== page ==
But Pascal realized, like the apostle Paul, that all his accomplishments were rubbish compared to the surpassing greatness of knowing Christ.[Phil 3:7-8] And so Pascal undertook composing a defense of Christianity against the attacks of the skeptics of his day. Though it was never finished, the fragments of his would-be magnum opus were collected posthumously into what has been titled “Pensées”, or “Thoughts”. Some are barely a sentence or two, while others are meticulously edited, rigorous examinations of deep philosophical ideas. The overarching theme of Pensées is what has been called Pascal’s Anthropological argument: that mankind exhibits a greatness and a wretchedness that is best explained by Christianity,[3] and this is just as powerful an argument today as it was then.

You see, while some will try to reduce humans to simply “talking apes”, most people do recognize that there is something different about us compared to all else. Socrates defined man as the “rational animal”, acknowledging that we have a fleshly, animal nature, but that we are different from animals in our reasoning and self-awareness. Humans hold a unique position in the scheme of life, and it is not arrogance to recognize there is a degree of “greatness” associated with that. Pascal would say that “man is only a reed, the weakest in nature, but a thinking reed,” and so nobler than all the unthinking universe.[4] But our wretchedness, as Pascal calls it, is perhaps even more obvious to the casual observer than our greatness. For as long as we have had recorded history, we have recorded incessant war, brutality, murder, theft, poverty, greed, corruption – vice after vice. If we are the top of the line, the most advanced of all intelligent life, why do we find it so difficult to “act that way”? And it’s not just the obvious cases like the Hitlers and Stalins of the world that have failed to do the right thing; it’s each one of us. When we’re alone, away from all of the distractions and busyness of our modern lives, and can take a minute to look in the mirror of our minds, we recognize our wretched condition. In those times of self-reflection, we can truly commiserate with the apostle Paul,  “For what I am doing, I do not understand; for I am not practicing what I would like to do, but I am doing the very thing I hate…. For the good that I want, I do not do, but I practice the very evil that I do not want…. I find then the principle that evil is present in me, the one who wants to do good…. Wretched man that I am! Who will set me free from the body of this death?”[Rom 7:15,19,21,24] Paul strikes a chord there that Pascal builds on to make his case for Christianity. For this sense of greatness is at odds with our clear observations of our baseness. And as Pascal points out, no other view of life makes sense of this dichotomy as well as the Bible, with its description of our creation in the image of God (our greatness), but also our fall into rebellion against our Creator and the attendant consequences (our wretchedness). To put it in terms of abductive reasoning, Christianity has superior explanatory power than the competing views (atheism, false religions).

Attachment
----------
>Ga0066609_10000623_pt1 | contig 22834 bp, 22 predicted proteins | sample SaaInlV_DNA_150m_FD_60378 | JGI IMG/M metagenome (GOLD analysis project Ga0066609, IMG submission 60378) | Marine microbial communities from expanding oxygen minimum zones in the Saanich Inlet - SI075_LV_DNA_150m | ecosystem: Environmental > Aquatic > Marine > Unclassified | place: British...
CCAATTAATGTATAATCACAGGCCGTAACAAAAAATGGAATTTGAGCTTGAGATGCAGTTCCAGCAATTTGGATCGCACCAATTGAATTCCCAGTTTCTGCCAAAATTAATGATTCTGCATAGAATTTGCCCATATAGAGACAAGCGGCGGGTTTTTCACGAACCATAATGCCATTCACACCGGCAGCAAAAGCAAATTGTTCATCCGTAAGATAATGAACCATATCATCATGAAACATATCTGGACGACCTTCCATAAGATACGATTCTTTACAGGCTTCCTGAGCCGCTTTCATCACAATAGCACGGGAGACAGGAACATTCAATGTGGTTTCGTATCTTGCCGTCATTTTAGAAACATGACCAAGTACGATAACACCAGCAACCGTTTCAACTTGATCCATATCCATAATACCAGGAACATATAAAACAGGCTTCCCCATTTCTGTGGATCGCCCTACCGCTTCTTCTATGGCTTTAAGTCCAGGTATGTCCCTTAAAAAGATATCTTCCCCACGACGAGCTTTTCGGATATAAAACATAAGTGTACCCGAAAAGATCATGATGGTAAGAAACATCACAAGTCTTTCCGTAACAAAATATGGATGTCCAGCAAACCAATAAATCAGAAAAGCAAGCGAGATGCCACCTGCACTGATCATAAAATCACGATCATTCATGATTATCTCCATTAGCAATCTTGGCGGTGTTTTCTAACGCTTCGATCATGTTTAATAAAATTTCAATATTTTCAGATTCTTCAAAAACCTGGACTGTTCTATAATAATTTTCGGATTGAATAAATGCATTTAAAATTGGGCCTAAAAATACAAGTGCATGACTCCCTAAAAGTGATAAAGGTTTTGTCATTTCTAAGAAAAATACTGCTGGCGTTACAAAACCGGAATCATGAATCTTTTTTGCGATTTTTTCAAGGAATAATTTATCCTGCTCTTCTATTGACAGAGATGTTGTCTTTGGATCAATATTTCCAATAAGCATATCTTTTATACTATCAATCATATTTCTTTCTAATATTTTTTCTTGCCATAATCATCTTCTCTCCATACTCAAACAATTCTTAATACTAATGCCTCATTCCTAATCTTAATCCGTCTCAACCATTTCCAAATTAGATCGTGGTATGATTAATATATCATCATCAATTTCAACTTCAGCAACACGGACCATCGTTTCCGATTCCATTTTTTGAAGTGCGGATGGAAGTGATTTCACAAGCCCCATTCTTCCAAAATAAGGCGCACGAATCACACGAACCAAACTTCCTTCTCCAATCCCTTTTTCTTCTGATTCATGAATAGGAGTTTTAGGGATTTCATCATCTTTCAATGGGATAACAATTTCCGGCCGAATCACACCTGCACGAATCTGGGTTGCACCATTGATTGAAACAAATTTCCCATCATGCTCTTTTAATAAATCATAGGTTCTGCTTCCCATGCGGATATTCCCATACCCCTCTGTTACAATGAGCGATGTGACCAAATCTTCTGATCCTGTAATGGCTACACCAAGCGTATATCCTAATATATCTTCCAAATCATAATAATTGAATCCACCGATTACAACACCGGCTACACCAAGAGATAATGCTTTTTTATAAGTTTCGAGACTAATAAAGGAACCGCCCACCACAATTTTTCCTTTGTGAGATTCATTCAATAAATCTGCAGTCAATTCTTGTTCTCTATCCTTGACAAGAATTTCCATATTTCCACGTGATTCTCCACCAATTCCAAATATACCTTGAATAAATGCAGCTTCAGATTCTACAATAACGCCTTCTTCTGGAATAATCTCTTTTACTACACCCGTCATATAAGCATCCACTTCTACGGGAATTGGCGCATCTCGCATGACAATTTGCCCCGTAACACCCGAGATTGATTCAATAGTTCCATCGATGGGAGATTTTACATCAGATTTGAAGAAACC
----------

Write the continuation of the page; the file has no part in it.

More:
Pascal also strove to show man the need for urgency. Perhaps his own chronic illness was a daily reminder of the frailty of our physical life, and a motivation to not delay the most important of decisions and to strongly encourage others to do likewise.  Apathy regarding the truth of Christianity is the worst course of action: “It affects our whole life to know whether the soul is mortal or immortal.”[5] As Peter Kreeft points out in his analysis of Pascal’s Wager, “to every possible question life presents three possible answers: Yes, No and Evasion. Death removes the third answer…. Death turns agnosticism into atheism. For death turns “Tomorrow” into “Never.”[6]

In closing, Pascal’s life was a candle that burned quickly, but brightly. And his legacy as a prodigious scientist is only matched by his legacy as a profoundly insightful Christian. Rather than incompatible parts of his life, his faith and his science worked together. As Encyclopedia Britannica put it, “his religious writings are rigorous because of his scientific training”.[2] Think about that term “rigorous.” Synonyms include: extremely thorough, exhaustive, accurate, careful, diligent. Could your beliefs be described that way? Dig into Pascal and make yours a more rigorous faith that will withstand any assaults from false ideologies.[7]


[1] Clarke, Desmond, “Blaise Pascal”, The Stanford Encyclopedia of Philosophy (Fall 2015 Edition), Edward N. Zalta (ed.), URL = https://plato.stanford.edu/archives/fall2015/entries/pascal/ , accessed 2016-12-14.
[2] “Blaise Pascal”. Encyclopædia Britannica. Encyclopædia Britannica Online. https://www.britannica.com/biography/Blaise-Pascal, accessed 2016-12-15.
[3]Douglas Groothuis – Christian Apologetics 101, session 19 (audio course), published by Credo House, 2014.
[4] Blaise Pascal, Pensée #200, as found in Peter Kreeft’s excellent book, Christianity for Modern Pagans: Pascal’s Pensées, Edited, Outlined & Explained, (San Francisco: Ignatius Press, 1993), p. 55. Pensée numbers are Krailsheimer’s numbering scheme.